Not true. I have done this process with cats and dogs many times and now that I'm good at it I can get the whole vet rehabilitation accomplished in a couple of weeks with practically any animal. The key is not to do it mechanically but to observe the animal at every microstep. Stop if they look scared and take a step back.

Believe me, vet nurses and vets are only too glad to help with teaching pets to learn to be calm. It saves them scratches and they are there to reduce animals' suffering mentally as well as physically. I have never been charged for this sort of thing.

I've left out lots of little contingency things you can do but this is a SE answer not a book. Feel free to ask it it will be helpful.

  • Ok, so the part about the carrier is good, but the OP wasn’t asking about how to get the cat to the vet, rather how to proceed with getting the new cat accustomed to the new home and to get the the group of cats to cohabit peacefully. I feel that this post borders on “not an answer”.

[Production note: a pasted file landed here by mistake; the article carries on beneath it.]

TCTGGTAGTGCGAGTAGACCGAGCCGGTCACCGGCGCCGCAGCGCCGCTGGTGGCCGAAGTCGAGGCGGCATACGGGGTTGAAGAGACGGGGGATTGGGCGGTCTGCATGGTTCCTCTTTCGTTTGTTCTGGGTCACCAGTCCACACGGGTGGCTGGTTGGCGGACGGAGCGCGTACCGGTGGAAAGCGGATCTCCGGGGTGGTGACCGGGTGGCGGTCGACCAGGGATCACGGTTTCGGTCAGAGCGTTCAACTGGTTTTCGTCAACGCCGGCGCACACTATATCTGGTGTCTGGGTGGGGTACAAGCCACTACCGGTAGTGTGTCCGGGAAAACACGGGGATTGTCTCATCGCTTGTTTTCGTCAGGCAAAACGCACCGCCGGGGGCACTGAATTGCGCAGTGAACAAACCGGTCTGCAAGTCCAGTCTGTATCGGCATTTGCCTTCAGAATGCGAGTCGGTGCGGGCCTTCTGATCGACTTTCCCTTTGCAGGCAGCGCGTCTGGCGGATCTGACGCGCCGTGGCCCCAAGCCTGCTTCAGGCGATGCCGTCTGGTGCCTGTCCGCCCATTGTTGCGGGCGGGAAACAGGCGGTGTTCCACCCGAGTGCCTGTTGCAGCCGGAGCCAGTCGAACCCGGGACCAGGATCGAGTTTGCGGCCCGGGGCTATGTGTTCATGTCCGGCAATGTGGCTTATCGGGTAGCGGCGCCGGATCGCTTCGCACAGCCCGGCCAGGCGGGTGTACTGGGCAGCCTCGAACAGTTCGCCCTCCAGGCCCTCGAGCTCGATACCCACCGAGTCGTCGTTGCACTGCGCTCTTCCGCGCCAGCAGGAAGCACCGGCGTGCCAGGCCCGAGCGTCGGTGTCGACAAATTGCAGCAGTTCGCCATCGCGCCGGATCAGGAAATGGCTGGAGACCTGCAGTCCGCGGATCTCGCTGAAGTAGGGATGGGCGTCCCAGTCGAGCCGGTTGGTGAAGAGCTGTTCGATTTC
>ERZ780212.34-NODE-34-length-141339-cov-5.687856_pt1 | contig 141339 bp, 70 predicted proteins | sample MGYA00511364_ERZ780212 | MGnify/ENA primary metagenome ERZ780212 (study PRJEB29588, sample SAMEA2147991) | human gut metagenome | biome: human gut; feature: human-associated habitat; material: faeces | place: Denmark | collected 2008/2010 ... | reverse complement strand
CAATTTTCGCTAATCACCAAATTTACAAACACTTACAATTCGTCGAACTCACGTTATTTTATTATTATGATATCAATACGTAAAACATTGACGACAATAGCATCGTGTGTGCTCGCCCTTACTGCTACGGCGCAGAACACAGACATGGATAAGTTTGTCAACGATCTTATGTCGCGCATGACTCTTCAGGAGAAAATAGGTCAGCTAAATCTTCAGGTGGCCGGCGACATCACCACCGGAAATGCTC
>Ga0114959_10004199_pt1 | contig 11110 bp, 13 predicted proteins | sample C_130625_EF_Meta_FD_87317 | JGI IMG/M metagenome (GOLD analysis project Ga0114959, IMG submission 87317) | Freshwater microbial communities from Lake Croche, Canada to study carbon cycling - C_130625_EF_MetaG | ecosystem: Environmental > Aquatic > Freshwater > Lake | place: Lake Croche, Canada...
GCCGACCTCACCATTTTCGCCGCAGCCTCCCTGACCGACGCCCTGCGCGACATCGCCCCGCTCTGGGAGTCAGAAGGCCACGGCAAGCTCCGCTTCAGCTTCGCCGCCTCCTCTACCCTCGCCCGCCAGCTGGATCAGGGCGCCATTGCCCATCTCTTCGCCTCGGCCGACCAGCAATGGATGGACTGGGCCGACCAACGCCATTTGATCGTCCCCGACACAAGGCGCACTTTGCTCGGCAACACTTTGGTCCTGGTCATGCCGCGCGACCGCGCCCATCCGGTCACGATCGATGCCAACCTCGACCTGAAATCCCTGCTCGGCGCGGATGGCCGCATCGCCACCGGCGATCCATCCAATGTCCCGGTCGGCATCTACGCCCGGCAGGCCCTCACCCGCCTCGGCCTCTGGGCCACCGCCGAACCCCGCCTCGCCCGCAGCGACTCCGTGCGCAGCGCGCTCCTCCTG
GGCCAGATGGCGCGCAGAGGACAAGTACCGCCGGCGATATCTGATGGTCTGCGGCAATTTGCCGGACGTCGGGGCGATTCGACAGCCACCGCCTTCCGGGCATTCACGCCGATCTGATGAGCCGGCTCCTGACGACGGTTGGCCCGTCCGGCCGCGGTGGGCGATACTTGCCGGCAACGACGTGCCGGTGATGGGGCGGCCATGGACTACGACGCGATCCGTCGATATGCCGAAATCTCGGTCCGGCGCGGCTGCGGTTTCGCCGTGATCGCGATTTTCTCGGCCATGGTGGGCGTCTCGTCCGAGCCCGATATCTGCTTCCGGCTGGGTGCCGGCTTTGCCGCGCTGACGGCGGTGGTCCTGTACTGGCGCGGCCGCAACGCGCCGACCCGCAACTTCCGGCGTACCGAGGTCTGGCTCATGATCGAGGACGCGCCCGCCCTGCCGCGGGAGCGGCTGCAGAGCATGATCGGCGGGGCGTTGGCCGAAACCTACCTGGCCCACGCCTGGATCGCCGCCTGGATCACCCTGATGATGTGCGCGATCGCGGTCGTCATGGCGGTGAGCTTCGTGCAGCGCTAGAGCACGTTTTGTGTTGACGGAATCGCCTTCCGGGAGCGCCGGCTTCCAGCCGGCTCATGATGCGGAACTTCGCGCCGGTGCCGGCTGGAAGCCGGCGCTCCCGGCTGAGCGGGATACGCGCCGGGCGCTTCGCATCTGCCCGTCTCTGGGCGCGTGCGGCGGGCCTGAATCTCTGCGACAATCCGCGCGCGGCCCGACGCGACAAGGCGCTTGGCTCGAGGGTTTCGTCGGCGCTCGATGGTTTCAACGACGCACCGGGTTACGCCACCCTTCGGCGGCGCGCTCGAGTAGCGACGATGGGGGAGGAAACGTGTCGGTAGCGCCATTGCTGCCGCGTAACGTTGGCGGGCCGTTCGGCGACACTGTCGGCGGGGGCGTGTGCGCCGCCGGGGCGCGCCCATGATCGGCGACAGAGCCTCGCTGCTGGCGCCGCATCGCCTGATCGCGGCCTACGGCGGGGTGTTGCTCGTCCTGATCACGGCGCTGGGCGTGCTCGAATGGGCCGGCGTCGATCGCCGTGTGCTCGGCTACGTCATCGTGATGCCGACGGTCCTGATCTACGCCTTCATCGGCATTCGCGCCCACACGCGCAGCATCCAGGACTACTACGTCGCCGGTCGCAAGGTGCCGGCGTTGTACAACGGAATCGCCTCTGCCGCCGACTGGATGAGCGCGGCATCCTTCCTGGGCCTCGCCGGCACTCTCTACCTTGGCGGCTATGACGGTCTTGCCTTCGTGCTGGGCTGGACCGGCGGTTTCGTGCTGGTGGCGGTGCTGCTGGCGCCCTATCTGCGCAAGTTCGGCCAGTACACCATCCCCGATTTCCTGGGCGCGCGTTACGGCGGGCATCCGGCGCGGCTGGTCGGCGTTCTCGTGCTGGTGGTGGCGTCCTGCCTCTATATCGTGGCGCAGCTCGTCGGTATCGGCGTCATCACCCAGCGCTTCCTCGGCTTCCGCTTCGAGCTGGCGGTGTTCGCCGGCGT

– Stephie
    Commented Sep 24, 2020 at 11:06
  • 1
    @ Stephie - Thanks I understand your point. However my suggestion is that the OP use the carrier for this purpose. Once the carrier is seen as a safe place, it can be used to introduce the cat to new parts of the home whilst in the reassuring environment of the carrier. Similarly the cat can be introduced to the other cats with a safe barrier between them to begin with. Rather than take risks - give the cat a comforting barrier between it and the scary outside world. P.S. I'm speaking from experience of rescuing and rehabilitating animals. I'll edit my answer to reflect this when I've time Commented Sep 24, 2020 at 11:29
  • 1
    ... continued ... I'll also say how to wean the cat away from the carrier. Commented Sep 24, 2020 at 11:30
  • That would make it a great answer! The information in the comment is basically what was missing or hidden in a small remark.
    – Stephie
    Commented Sep 24, 2020 at 11:36